For example, diversification can limit the downside of your portfolio if certain stocks go down, but it can’t protect you if investors decide they don’t like stocks and punish the entire asset class.

For interest rate sensitive assets, like bonds, diversification helps protect you from a problem with a particular business, but it does not protect against the threat of a rate hike in general.

Even cash or investments such as CDs or a high yield savings account are threatened by inflation, although deposits are generally guaranteed from capital loss up to $ 250,000 per type of account. and by bank.

Diversification therefore works well for asset-specific risk, but is powerless in the face of market-specific risk.

How to develop a diversification strategy

With the advent of low-cost mutual funds and ETFs, building a well-diversified portfolio is actually straightforward. Not only are these funds cheap, but the big brokerages now allow you to trade a lot of them at no cost, so it’s extremely easy to get in the game.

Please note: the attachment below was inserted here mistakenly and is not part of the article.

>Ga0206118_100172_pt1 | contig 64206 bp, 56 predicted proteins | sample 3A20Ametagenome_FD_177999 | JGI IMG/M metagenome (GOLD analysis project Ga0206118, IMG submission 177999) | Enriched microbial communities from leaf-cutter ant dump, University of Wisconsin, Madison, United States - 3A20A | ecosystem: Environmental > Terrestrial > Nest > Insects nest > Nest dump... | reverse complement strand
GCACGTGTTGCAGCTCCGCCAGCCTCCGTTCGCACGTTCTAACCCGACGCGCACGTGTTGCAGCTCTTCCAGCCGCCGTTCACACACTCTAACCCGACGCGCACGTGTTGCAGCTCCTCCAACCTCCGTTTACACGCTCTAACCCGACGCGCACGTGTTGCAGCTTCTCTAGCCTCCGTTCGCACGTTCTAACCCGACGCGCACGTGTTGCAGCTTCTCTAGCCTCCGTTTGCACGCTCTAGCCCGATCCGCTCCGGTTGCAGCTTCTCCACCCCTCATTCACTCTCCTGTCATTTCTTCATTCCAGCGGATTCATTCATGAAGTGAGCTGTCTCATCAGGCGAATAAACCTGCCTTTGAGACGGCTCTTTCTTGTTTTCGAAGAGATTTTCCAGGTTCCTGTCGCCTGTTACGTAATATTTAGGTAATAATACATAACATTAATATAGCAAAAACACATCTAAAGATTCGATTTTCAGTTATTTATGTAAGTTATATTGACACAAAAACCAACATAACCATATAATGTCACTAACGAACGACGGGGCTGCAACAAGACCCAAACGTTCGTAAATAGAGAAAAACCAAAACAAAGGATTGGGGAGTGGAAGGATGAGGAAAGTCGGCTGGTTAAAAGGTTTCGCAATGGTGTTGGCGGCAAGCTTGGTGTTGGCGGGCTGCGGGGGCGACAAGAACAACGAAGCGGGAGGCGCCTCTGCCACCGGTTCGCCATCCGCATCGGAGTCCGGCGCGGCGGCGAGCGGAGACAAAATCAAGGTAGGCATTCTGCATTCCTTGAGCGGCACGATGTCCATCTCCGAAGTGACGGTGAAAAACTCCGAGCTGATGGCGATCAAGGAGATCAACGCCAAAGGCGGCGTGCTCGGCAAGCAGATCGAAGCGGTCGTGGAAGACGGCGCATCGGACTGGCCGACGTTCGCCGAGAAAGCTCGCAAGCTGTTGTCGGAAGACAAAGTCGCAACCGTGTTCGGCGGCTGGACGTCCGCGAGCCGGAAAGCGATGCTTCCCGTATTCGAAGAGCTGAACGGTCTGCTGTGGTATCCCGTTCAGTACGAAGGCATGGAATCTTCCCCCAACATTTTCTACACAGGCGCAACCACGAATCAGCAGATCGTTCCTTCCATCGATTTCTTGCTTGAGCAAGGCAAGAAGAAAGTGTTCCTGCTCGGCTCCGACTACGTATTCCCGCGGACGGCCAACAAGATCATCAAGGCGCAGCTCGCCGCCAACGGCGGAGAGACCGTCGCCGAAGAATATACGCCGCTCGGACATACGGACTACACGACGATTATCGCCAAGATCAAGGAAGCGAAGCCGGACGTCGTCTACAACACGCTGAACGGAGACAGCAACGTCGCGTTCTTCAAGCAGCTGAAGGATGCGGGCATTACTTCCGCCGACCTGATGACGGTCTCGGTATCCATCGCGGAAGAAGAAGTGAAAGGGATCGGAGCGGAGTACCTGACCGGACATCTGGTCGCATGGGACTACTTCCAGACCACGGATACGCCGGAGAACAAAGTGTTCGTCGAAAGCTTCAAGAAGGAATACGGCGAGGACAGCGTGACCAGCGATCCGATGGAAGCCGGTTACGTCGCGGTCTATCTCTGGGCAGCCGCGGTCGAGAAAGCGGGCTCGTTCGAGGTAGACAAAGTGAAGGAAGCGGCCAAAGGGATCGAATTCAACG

A core diversified portfolio could be as simple as owning a broadly diversified index fund such as the one based on the Standard & Poor’s 500 Index, which has holdings in hundreds of companies. But you’ll also need some bond exposure to help stabilize the portfolio, and guaranteed CD returns will help as well. Finally, cash in a savings account can also give you stability as well as a source of emergency funds if you need them.

If you want to go beyond this basic approach, you can diversify your holdings into stocks and bonds. For example, you can add a fund that owns companies in emerging markets or international companies more generally, because an S&P 500 fund does not. Or you can go with a fund made up of smaller public companies, as that is outside of the S&P 500 as well.